H. pylori was precultured in Brucella broth supplemented with 10% horse serum. Diluted bacteria (1×108 cells/ml) were cultured in Brucella broth supplemented with 5% horse serum for 40 hours, then 1×107 cells of H. pylori were cultured in horse serum-depleted Brucella broth (for TLC analysis) or F-12 medium (for cell growth assay) containing 0.005% cholesterol or lacking cholesterol for 5 to 21 days under standard culture conditions. For culture in F-12 medium, a half volume of the culture medium was carefully removed and replaced by an equal volume of the fresh medium every 2 or 3 days up to 21 days.

Thin-Layer Chromatography (TLC)

Glycolipid fractions were extracted from 1×108 cells of H. pylori using a chloroform-methanol mixture (2:1) at room temperature for 1 hour, dried under a nitrogen gas stream, then subjected to TLC using chloroform-methanol-water (16:6:1) mixture as described (8). Separated glycolipids were visualized by charring with orcinol-containing sulfuric acid buffer at 110° C.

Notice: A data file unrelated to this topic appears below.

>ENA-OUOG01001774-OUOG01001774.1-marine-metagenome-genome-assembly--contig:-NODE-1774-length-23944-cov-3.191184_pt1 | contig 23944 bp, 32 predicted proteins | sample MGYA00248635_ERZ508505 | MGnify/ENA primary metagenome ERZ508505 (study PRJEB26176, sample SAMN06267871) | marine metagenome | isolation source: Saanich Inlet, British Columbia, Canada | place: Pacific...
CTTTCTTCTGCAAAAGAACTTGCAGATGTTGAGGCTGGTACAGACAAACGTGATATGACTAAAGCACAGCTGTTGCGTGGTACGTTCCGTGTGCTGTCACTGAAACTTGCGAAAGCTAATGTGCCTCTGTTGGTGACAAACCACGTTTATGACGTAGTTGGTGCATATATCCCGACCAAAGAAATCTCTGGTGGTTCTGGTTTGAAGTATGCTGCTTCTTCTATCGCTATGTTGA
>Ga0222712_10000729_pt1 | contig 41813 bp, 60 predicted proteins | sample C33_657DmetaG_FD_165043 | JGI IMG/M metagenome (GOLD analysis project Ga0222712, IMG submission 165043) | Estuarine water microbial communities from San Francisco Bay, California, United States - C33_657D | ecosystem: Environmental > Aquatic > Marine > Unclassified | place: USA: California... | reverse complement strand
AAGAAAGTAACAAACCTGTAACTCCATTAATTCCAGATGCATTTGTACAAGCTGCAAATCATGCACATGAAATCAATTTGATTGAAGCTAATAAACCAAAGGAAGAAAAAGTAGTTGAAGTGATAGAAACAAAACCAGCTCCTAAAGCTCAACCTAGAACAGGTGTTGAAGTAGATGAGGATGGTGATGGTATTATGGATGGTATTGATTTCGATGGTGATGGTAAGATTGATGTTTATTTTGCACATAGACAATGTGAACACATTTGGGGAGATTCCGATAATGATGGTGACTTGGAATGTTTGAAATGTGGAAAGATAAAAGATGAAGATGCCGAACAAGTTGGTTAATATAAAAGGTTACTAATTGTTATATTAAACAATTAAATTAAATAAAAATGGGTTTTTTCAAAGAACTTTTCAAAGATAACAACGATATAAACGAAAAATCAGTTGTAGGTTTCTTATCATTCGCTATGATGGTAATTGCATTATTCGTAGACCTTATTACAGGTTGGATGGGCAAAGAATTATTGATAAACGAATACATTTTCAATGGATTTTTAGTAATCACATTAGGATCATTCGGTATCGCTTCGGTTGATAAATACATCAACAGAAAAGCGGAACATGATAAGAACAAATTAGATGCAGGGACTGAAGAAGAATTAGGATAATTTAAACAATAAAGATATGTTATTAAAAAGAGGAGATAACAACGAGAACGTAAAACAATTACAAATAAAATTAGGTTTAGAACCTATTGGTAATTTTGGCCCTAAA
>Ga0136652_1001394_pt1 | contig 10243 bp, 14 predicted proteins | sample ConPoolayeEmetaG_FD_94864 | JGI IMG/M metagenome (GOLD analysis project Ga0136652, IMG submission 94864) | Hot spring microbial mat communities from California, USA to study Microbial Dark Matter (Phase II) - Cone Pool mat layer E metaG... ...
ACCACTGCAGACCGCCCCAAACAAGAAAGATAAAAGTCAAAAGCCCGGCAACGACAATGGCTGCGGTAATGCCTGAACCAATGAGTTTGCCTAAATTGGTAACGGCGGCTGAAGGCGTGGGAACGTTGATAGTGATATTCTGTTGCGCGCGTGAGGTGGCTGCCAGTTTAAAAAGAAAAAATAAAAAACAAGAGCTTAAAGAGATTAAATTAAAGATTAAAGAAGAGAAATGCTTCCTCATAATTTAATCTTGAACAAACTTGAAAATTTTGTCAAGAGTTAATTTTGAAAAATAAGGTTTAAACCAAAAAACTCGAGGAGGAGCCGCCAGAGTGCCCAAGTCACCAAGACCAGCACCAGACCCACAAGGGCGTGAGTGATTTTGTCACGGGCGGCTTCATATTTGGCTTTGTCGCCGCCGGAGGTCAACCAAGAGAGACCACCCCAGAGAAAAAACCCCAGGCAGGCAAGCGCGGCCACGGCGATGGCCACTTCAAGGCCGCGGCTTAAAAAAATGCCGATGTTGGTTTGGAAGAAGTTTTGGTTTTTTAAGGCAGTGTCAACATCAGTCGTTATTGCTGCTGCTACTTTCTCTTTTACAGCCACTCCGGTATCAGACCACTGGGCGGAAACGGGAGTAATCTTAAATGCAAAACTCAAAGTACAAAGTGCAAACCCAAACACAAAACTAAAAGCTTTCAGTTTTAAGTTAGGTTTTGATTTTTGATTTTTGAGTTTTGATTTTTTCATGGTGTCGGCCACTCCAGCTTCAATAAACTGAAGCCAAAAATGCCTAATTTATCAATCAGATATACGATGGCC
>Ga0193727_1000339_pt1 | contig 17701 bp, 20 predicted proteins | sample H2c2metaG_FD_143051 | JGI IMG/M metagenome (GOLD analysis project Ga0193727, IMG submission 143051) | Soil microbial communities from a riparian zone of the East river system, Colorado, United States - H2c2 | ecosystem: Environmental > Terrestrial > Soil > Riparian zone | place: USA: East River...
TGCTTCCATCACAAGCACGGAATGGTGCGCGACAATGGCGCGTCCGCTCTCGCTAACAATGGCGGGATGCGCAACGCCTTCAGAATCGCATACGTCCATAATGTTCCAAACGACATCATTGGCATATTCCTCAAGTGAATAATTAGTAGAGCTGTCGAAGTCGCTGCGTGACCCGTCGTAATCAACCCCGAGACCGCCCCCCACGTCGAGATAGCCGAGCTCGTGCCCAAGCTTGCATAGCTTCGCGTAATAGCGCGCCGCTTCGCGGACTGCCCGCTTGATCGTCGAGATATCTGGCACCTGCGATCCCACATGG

Coculture of H. Pylori with AGS Cells Stably Expressing Terminal α1,4-Linked GlcNAc

Gastric adenocarcinoma AGS-α4GnT cells stably expressing terminal α1,4-linked GlcNAc were established as described previously (Nakayama et al., supra, 1999). AGS-I4GnT cells and mock-transfected AGS cells were cocultured with 1×107 cells/ml of H. pylori (ATCC43504) for 24 hours. After fixation with 20% buffered formalin, cells were incubated with a mixture of rabbit polyclonal antisera against H. pylori (DAKO; Glostrup, Denmark) and mouse monoclonal HIK1083 antibody (Kanto Kagaku; Ishihara et al., supra, 1996). For secondary antibodies, rhodamine-labeled anti-rabbit immunoglobulins (for anti-H. pylori antibody) and fluorescein isothiocyanate-labeled anti-mouse IgM (for HIK1083 antibody) were used. Slides were mounted with VECTORSHIELD shielding solution (Vector Laboratories; Burlingame Calif.) and viewed under a laser confocal microscope LSM510 META (Carl Zeiss).

Results

As disclosed herein, a mucin-type glycoprotein containing α1,4-linked GlcNAc was produced to determine its effect on H. pylori in culture. As previously shown, CD43 (leukosialin) serves as a preferential core protein of these O-glycans (Nakayama et al., supra, 1999). In order to test the activity of this subset of O-glycans on H. pylori, recombinant soluble CD43 having O-glycans with terminal α1,4-linked GlcNAc was generated in Chinese hamster ovary (CHO) cells by transfecting them with cDNAs for α1,4-N-acetylglucosaminyltransferase (α4GnT; Nakayama et al., supra, 1999), core2 β1,6-N-acetylglucosaminyltransferase-I (C2GnT-I; Bierhuizen and Fukuda, supra, 1992), and soluble CD43. As a control, soluble CD43 without terminal α1,4-linked GlcNAc was produced by transfecting CHO cells in the same manner but without α4GnT cDNA.